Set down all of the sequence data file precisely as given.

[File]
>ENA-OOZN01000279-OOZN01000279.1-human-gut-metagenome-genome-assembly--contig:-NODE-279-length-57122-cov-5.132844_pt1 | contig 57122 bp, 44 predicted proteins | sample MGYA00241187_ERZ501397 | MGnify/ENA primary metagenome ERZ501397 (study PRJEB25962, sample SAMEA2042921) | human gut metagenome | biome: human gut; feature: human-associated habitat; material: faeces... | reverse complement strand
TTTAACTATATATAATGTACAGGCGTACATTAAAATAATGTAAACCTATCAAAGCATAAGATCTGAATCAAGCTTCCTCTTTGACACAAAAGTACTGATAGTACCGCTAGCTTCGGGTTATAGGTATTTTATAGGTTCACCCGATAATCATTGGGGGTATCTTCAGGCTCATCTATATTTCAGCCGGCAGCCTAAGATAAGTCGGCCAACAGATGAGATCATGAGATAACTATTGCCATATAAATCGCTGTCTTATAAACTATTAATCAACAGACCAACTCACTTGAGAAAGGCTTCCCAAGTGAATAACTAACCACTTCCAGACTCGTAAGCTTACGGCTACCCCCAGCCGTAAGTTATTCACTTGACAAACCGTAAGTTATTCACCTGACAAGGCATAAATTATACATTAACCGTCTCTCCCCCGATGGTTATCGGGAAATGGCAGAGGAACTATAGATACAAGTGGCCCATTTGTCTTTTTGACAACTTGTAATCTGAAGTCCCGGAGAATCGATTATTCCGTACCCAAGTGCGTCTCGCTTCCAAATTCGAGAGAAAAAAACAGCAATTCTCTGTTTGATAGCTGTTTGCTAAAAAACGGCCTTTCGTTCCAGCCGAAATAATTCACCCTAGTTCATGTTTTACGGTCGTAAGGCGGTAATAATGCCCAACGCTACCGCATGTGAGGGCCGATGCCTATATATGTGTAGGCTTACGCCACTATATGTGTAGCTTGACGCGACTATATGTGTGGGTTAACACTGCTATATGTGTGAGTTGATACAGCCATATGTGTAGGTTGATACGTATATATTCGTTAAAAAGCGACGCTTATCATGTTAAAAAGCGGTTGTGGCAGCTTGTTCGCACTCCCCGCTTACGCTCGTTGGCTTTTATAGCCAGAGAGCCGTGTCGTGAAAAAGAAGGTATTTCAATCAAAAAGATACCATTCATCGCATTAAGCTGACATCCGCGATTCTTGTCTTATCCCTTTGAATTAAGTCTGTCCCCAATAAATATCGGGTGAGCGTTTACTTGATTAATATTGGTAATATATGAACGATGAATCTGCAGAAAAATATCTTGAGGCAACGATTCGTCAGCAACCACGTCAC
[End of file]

>ENA-OOZN01000279-OOZN01000279.1-human-gut-metagenome-genome-assembly--contig:-NODE-279-length-57122-cov-5.132844_pt1 | contig 57122 bp, 44 predicted proteins | sample MGYA00241187_ERZ501397 | MGnify/ENA primary metagenome ERZ501397 (study PRJEB25962, sample SAMEA2042921) | human gut metagenome | biome: human gut; feature: human-associated habitat; material: faeces... | reverse complement strand
TTTAACTATATATAATGTACAGGCGTACATTAAAATAATGTAAACCTATCAAAGCATAAGATCTGAATCAAGCTTCCTCTTTGACACAAAAGTACTGATAGTACCGCTAGCTTCGGGTTATAGGTATTTTATAGGTTCACCCGATAATCATTGGGGGTATCTTCAGGCTCATCTATATTTCAGCCGGCAGCCTAAGATAAGTCGGCCAACAGATGAGATCATGAGATAACTATTGCCATATAAATCGCTGTCTTATAAACTATTAATCAACAGACCAACTCACTTGAGAAAGGCTTCCCAAGTGAATAACTAACCACTTCCAGACTCGTAAGCTTACGGCTACCCCCAGCCGTAAGTTATTCACTTGACAAACCGTAAGTTATTCACCTGACAAGGCATAAATTATACATTAACCGTCTCTCCCCCGATGGTTATCGGGAAATGGCAGAGGAACTATAGATACAAGTGGCCCATTTGTCTTTTTGACAACTTGTAATCTGAAGTCCCGGAGAATCGATTATTCCGTACCCAAGTGCGTCTCGCTTCCAAATTCGAGAGAAAAAAACAGCAATTCTCTGTTTGATAGCTGTTTGCTAAAAAACGGCCTTTCGTTCCAGCCGAAATAATTCACCCTAGTTCATGTTTTACGGTCGTAAGGCGGTAATAATGCCCAACGCTACCGCATGTGAGGGCCGATGCCTATATATGTGTAGGCTTACGCCACTATATGTGTAGCTTGACGCGACTATATGTGTGGGTTAACACTGCTATATGTGTGAGTTGATACAGCCATATGTGTAGGTTGATACGTATATATTCGTTAAAAAGCGACGCTTATCATGTTAAAAAGCGGTTGTGGCAGCTTGTTCGCACTCCCCGCTTACGCTCGTTGGCTTTTATAGCCAGAGAGCCGTGTCGTGAAAAAGAAGGTATTTCAATCAAAAAGATACCATTCATCGCATTAAGCTGACATCCGCGATTCTTGTCTTATCCCTTTGAATTAAGTCTGTCCCCAATAAATATCGGGTGAGCGTTTACTTGATTAATATTGGTAATATATGAACGATGAATCTGCAGAAAAATATCTTGAGGCAACGATTCGTCAGCAACCACGTCAC